OLYMPUS DIGITAL CAMERAWhile Tory MPs continue to elect their party’s leader, since 1981 Labour has used an electoral college system with MPs, individual party members and trade unions each getting a third of the votes. Norman Bonney argues that this has been disadvantageous for Labour. The system sometimes produces leaders that don’t have the full backing of their own MPs, such as in the case of Ed Miliband, and prevents quick and effective leadership change.

The current travails of the Labour Party leaderships in UK and Scotland illustrate the self-imposed handicap that the party imposed on itself when in 1981 it replaced the previous system, whereby the leader of the party and the potential prime minister was elected by the parliamentary party, with the electoral college system. In the current system, MPs have one third of the vote, individual members have one third and the remaining third is allocated to trade unions and other organisations affiliated to the party.

Ed Miliband’s election under this system in 2010 echoes the experience of Neil Kinnock in that both had the support of less than half the UK parliamentary party. Ed, indeed, was beaten by his brother David among MPs and among individual party members and only won because of the weight of support from trades unions. To have started his leadership with the support of less than half the parliamentary party and party members was not a good omen and that start undoubtedly contributes to his current leadership problems and the electoral challenges facing the party at the present time. The parallel with Neil Kinnock’s leadership and his two general election defeats in 1987 and 1992 are not encouraging.

As the vanguard of the party, Labour parliamentarians must have confidence in their leader if the party is to perform effectively and the system for selecting the leader should give them that confidence.

The current Scottish Labour leadership contest

Similar issues are arising in the current Scottish leadership contest where Jim Murphy MP has won an overwhelming preponderance of nominations from among the Scottish MPs, MSPs and MEPs with 24 MP nominations – with more than half the 41 Scottish Labour MP supporting him. The rival candidates in the leadership race in Scotland have achieved, in the case of Sarah Boyack MSP, three MP nominations, two of whom are from Sarah’s home city, Edinburgh; Neil Findlay has secured six. Murphy also outnumbers the other two candidates even though they are from the ranks of MSPs with 17 MSP nominations compared to the combined number of 13 supporting the other two candidates.

Nonetheless Neil Findlay is gaining considerable support among trades unions and it is conceivable that he will defeat Murphy on the basis of support from the other sections of the electoral college in much the same way as Neil Kinnock and Ed Miliband secured the leadership of the UK party against the views of the parliamentary party that they eventually led.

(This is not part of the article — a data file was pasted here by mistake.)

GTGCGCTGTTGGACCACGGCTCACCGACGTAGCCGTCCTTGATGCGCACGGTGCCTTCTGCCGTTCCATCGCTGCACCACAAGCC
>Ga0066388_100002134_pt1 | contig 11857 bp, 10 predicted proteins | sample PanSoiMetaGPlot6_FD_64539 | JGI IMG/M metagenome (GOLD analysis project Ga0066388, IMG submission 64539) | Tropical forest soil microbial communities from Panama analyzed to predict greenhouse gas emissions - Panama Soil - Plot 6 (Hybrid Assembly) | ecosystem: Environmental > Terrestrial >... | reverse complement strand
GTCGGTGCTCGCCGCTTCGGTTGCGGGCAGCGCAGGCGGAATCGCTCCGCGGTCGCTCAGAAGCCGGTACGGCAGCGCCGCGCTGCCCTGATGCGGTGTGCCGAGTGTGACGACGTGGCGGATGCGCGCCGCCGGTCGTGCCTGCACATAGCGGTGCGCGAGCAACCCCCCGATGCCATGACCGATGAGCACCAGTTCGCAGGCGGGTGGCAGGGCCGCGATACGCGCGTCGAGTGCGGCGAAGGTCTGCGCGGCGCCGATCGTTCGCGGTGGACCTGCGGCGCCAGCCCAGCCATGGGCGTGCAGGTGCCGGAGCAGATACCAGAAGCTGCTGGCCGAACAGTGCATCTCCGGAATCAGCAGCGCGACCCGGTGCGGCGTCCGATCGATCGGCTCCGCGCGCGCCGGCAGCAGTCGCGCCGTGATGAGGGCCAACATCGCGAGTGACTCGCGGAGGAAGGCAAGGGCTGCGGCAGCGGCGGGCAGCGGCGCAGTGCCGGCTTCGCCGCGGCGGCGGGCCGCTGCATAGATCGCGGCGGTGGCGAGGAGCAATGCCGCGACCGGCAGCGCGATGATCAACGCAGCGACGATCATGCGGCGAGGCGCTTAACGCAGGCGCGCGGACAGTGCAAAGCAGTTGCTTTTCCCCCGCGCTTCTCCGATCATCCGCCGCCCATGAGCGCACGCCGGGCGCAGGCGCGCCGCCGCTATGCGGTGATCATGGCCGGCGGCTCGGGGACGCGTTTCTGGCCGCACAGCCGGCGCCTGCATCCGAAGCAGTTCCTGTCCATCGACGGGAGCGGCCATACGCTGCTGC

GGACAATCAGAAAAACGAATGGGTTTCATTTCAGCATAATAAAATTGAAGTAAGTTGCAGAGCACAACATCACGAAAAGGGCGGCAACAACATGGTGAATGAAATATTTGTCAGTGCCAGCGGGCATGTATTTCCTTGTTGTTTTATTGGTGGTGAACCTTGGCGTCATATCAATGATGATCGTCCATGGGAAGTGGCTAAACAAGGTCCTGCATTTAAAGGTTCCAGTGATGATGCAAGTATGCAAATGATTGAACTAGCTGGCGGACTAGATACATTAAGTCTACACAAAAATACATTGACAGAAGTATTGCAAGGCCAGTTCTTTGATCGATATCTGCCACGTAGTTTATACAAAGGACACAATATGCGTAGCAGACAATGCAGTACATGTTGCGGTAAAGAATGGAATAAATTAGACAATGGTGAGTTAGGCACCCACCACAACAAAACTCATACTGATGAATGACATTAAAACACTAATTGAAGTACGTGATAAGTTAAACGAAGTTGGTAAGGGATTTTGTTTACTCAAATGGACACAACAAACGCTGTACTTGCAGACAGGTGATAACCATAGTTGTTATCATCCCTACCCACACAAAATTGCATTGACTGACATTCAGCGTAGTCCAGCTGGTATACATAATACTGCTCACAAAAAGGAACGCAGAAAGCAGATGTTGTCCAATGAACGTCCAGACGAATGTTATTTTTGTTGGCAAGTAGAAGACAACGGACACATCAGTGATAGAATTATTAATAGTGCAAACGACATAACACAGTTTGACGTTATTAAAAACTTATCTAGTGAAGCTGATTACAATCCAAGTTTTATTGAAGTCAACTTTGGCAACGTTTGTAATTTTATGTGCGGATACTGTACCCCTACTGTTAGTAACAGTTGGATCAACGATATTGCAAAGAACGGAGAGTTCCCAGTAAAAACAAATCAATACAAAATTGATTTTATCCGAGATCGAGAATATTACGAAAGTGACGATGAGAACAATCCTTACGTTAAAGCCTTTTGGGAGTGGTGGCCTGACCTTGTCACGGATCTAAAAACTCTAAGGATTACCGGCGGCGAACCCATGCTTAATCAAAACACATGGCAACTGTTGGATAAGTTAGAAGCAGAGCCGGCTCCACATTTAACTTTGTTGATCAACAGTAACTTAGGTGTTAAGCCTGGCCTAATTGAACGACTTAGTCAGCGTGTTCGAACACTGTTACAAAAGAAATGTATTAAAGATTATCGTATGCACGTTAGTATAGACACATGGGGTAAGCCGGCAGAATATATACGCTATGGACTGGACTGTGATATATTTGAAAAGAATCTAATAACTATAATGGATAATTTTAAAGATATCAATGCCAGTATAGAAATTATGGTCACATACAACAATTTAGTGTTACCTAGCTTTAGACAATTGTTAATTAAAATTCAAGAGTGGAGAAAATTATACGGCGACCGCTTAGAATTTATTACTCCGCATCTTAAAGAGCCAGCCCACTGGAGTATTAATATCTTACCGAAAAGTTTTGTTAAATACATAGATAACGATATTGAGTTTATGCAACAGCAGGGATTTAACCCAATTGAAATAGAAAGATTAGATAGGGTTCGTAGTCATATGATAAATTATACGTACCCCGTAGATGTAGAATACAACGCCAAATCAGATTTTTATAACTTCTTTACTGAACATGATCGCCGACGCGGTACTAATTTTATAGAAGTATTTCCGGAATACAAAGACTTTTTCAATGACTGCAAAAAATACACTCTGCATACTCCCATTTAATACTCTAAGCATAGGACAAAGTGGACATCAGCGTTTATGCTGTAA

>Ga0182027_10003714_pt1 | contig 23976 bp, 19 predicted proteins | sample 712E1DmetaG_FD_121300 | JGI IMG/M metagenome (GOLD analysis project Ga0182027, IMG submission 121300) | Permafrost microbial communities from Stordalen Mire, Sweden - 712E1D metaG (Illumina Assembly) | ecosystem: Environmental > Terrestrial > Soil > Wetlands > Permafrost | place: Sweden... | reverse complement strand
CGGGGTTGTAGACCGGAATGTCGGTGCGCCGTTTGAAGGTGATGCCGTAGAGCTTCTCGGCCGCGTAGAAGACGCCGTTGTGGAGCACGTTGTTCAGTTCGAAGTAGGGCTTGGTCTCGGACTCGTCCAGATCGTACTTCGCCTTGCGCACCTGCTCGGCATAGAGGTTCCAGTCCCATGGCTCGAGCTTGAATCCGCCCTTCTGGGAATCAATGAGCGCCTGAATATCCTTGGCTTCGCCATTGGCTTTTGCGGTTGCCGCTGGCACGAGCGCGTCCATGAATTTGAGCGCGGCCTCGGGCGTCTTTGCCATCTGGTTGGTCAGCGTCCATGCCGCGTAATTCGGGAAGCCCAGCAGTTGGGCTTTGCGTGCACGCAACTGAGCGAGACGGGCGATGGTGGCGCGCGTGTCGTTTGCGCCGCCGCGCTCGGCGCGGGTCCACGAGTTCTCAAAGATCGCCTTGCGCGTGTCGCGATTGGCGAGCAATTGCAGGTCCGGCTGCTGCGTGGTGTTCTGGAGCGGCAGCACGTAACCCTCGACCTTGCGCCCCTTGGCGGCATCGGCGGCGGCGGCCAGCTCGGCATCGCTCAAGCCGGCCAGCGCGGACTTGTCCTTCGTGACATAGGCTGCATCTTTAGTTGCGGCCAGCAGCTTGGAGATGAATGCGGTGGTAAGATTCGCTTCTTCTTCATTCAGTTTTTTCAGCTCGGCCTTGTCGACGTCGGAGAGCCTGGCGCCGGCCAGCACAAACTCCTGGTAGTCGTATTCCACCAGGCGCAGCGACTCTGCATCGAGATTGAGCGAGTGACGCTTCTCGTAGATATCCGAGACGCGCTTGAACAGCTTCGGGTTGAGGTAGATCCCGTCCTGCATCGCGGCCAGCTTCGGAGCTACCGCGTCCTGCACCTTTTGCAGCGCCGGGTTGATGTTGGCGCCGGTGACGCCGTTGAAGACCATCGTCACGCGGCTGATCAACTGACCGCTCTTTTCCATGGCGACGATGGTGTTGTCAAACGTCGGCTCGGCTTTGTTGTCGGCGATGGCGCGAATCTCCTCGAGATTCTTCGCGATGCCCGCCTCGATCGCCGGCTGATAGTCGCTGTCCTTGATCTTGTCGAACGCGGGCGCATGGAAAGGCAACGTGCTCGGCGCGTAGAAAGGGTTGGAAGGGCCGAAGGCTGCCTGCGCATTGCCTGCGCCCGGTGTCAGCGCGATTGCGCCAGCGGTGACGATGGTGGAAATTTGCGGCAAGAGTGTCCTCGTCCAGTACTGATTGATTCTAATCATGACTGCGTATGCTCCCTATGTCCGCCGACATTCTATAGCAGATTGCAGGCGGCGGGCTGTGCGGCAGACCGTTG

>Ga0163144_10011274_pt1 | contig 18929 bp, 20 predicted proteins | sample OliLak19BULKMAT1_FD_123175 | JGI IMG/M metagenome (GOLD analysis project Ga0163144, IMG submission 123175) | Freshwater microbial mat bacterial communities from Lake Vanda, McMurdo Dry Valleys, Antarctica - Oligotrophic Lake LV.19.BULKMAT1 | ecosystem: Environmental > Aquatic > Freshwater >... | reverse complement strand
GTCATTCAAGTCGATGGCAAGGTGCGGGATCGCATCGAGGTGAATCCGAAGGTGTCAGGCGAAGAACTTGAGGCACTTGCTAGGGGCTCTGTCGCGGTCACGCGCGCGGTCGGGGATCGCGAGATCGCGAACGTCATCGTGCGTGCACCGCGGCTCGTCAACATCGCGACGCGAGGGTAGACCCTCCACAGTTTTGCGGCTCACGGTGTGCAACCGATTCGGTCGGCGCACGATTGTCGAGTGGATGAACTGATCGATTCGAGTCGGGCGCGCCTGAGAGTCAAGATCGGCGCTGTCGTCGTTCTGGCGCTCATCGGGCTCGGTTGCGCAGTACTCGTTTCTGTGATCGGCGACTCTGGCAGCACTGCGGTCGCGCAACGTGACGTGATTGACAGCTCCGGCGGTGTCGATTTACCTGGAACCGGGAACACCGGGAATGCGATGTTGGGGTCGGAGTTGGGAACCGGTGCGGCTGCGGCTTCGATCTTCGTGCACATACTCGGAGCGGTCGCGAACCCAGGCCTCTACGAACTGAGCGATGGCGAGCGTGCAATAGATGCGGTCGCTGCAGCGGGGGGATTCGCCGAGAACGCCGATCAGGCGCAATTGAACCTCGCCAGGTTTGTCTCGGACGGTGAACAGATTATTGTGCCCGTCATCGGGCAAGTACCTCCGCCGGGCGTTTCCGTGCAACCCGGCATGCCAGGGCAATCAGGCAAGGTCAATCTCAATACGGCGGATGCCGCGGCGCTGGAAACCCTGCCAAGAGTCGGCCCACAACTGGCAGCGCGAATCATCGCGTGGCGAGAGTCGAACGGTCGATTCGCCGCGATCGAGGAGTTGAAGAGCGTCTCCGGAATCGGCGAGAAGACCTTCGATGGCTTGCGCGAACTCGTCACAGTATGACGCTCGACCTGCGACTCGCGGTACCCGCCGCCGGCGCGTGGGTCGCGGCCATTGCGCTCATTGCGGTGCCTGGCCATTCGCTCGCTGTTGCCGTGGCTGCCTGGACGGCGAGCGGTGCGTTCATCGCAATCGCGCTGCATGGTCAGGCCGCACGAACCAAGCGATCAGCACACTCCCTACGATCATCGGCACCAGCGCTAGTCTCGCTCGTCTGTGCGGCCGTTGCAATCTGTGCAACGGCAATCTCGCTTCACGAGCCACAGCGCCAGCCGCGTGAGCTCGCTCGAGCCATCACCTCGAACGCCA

The evidence suggests that the Labour Party does better when it has a leader who has the overwhelming confidence of the parliamentary parties. If Jim Murphy is not successful in the leadership contest Scottish Labour could be handicapped in not having a leader who inspires his parliamentary colleagues at a time when it is of critical importance to the future of Scotland and the UK that he or she does.

Quick and effective leadership change aids electoral success

Leadership selection by the parliamentary party also enables more speedy and effective transitions of leadership. The invoking of an electoral college involves cumbersome arrangements that protect incumbents. The Conservative Party has produced seven different general election winners in the 69 years since 1945 (Churchill, Eden, Macmillan, Heath, Thatcher, Major and Cameron); Labour has only produced three different winners (Atlee, Wilson and Blair) in the same period and one in the 32 years since the electoral college was established in 1981.

The current system of leadership selection is thus a handicap that the Labour Party imposes on itself. Plans are underway as a result of the Collins Review of party organisation, approved by the National Executive Committee in March 2014 to move towards a system whereby leadership candidates are nominated and shortlisted by MPs and elected by individual party members, including individual affiliating trades unionists, rather than by the electoral college. But these changes will not be finally implemented until 2020 and until then the present arrangements will continue to disadvantage the party in leadership elections and in possible electoral outcomes.

Note: This article gives the views of the author, and not the position of the British Politics and Policy blog, nor of the London School of Economics. Please read our comments policy before posting. 

About the Author

OLYMPUS DIGITAL CAMERANorman Bonney is emeritus professor at Edinburgh Napier University. His ‘Monarchy, religion and the state; civil religion in Canada, Australia and the Commonwealth’ is published by Manchester University Press. His publications are listed at http://www.normanbonneypublications.blogspot.co.uk and he tweets from @NormanBonney.


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